The problem

P10 (*) Run-length encoding of a list. Use the result of problem P09 to implement the so-called run-length encoding data compression method. Consecutive duplicates of elements are encoded as tuples (N, E) where N is the number of duplicates of the element E.


scala> encode(List('a, 'a, 'a, 'a, 'b, 'c, 'c, 'a, 'a, 'd, 'e, 'e, 'e, 'e))
res0: List[(Int, Symbol)] = List((4,'a), (1,'b), (2,'c), (2,'a), (1,'d), (4,'e))

Initial thoughts

The problem explicitly states "use the result of problem 09" (here) so I think it's time for me to learn how to make and import libraries. The problem itself seems to be rather simple to solve.

The recursive solution

Given the availability of the pack() function from problem 09 the recursive solution just has to walk the packed list and convert each element (a list of equal elements) into a tuple. This is the tail recursive version

import utils.packer

def encode[A](l: List[A]):List[(Int, A)] = {
    def _encode(res: List[(Int, A)], rem: List[List[A]]):List[(Int, A)] = rem match {
        case Nil => res
        case h::tail => _encode(res:::List((h.length, h.head)), tail)
    _encode(List(), utils.packer.pack(l))

Note that I use the utils.packer.pack() function imported from a package which contains the code developed for problem 09.

To obtain the availability of the pack() function I first created a package. In Scala a package may be declared with the package keyword, but the functions cannot be declared at module-level, they have to be converted into methods of an object. So the content of the utils.scala file is

package utils

object packer {
    def pack[A](l: List[A]):List[List[A]] = {
        def _pack(res: List[List[A]], rem: List[A]):List[List[A]] = rem match {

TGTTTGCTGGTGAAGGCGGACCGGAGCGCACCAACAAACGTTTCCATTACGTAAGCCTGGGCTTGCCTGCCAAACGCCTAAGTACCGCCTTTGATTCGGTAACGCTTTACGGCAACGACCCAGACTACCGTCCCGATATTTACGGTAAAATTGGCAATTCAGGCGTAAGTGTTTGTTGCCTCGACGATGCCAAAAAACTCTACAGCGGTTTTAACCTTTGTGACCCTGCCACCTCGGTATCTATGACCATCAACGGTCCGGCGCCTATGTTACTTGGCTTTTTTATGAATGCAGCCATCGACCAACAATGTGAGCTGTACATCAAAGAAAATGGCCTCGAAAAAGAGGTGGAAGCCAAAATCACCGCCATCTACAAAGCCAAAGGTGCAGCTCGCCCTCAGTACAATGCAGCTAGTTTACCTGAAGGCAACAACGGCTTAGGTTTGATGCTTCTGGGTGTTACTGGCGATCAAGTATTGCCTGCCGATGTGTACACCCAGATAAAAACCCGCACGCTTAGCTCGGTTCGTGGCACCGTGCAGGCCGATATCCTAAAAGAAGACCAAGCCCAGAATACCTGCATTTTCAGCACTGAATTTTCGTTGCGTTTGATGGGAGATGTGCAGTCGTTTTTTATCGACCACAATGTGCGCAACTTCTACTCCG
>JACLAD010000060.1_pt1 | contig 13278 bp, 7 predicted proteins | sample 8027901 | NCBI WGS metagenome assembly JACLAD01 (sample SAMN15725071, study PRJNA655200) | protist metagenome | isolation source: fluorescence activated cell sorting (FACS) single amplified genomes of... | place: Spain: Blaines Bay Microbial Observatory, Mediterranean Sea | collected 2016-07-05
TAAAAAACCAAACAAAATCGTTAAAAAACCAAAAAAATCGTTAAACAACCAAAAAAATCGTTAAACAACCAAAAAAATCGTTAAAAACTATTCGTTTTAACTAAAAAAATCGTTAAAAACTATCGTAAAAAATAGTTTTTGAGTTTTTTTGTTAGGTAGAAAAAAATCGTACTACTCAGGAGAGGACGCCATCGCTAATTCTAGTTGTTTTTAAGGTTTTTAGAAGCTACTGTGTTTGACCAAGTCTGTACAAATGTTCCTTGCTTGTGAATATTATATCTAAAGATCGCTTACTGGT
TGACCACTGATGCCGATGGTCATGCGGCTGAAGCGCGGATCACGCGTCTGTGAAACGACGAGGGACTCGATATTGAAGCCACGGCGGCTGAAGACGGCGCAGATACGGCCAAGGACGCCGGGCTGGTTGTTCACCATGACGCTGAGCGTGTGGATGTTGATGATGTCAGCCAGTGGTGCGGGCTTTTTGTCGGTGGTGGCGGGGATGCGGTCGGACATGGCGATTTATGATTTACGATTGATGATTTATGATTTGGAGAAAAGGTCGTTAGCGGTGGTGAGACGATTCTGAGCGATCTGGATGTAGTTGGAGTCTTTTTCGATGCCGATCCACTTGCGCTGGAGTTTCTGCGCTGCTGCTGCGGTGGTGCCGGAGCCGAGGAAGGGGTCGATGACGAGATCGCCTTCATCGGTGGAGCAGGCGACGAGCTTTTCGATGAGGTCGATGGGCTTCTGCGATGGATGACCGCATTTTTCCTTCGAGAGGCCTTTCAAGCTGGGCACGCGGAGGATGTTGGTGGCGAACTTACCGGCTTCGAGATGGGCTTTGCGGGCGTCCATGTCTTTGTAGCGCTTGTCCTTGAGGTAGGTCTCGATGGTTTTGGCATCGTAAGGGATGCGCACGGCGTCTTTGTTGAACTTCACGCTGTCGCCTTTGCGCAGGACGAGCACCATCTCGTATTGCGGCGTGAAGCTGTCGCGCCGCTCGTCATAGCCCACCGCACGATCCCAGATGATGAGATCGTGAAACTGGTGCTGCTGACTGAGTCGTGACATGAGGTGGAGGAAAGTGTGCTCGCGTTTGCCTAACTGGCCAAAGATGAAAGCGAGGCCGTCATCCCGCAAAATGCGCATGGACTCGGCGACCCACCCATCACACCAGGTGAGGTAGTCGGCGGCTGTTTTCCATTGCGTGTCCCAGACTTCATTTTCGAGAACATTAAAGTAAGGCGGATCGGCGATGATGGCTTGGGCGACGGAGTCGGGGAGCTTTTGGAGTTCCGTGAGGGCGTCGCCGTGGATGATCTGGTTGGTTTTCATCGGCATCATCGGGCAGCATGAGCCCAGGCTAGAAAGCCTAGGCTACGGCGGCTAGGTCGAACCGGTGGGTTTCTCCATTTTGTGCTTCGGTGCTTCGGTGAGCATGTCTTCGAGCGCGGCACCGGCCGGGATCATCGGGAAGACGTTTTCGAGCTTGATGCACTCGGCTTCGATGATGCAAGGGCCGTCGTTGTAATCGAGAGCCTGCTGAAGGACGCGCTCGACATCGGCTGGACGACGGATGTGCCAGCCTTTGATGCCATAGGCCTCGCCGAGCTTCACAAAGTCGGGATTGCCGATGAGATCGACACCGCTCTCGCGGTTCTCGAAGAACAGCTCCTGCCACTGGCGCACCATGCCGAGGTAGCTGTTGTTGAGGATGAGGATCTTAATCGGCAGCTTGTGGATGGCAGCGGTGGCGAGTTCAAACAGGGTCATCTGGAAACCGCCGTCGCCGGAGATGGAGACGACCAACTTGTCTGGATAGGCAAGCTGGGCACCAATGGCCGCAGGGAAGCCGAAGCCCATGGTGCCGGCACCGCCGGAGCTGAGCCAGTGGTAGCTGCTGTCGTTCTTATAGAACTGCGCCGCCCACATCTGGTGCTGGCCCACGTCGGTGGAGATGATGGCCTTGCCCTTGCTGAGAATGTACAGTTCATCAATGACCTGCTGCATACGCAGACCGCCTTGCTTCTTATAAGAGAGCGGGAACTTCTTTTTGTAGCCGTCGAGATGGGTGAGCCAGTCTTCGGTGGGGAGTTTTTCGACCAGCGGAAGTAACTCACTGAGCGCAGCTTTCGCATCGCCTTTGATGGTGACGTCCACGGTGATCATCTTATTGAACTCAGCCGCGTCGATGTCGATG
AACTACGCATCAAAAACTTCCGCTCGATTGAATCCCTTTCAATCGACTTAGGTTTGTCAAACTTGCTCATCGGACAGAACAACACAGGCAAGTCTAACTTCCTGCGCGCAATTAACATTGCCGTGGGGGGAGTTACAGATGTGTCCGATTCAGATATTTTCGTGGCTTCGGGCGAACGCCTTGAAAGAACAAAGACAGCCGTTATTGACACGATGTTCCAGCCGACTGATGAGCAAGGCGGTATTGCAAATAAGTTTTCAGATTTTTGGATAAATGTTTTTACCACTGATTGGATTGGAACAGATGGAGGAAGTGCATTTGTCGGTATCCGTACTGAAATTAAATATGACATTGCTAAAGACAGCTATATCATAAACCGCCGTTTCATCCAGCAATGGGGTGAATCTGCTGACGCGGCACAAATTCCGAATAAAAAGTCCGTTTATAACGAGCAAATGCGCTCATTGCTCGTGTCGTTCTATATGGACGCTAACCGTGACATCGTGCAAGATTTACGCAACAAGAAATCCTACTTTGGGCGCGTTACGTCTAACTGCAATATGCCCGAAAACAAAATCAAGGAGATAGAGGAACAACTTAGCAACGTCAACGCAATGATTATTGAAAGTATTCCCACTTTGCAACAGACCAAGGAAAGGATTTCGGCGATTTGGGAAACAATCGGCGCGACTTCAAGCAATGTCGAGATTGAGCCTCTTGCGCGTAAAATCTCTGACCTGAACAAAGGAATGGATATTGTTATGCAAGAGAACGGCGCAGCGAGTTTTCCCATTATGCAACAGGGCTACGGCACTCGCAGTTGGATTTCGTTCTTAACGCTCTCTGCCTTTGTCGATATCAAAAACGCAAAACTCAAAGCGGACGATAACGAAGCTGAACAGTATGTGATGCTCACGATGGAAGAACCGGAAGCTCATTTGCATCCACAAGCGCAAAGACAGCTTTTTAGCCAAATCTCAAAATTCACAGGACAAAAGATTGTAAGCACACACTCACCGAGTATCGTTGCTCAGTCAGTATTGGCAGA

case Nil => res
            case ls => {
                val (s, r) = rem span { _ == rem.head }
                _pack(res:::List(s), r)
        _pack(List(), l)

In Scala, an object is a singleton, and it is used without instancing it. So the pack() method may be used in this file as packer.pack(). This file is then compiled with the Scala compiler

$ scalac utils.scala

producing a utils directory with the following files

$ ls utils

This package may be directly used by any file in the same directory (e.g. through scala program.scala). If you plan to use it from another directory use the -classpath switch to include the right directory where the utils package may be found. (As an UNIX programmer, I hate single-dash Java long options, but they are here to stay)


Mapping is, just like folding, a functional technique, because it applies a function to the elements of some collection. In Scala, the map() function of the List type produces a new list processing each element of the original list with the given function.

The function to process elements is very simple, since it has to pack together the length of the element (which is a list) and its head.

import utils.packer

def encode[A](l: List[A]):List[(Int, A)] = {
    utils.packer.pack(l) map { e => (e.length, e.head) }

The expression e => (e.length, e.head) is an anonymous function that maps an element into a tuple.

Final considerations

With this problem I met packages for the first time, learned how to compile and add paths through classpath. The functional solution introduced me to mapping.


The GitHub issues page is the best place to submit corrections.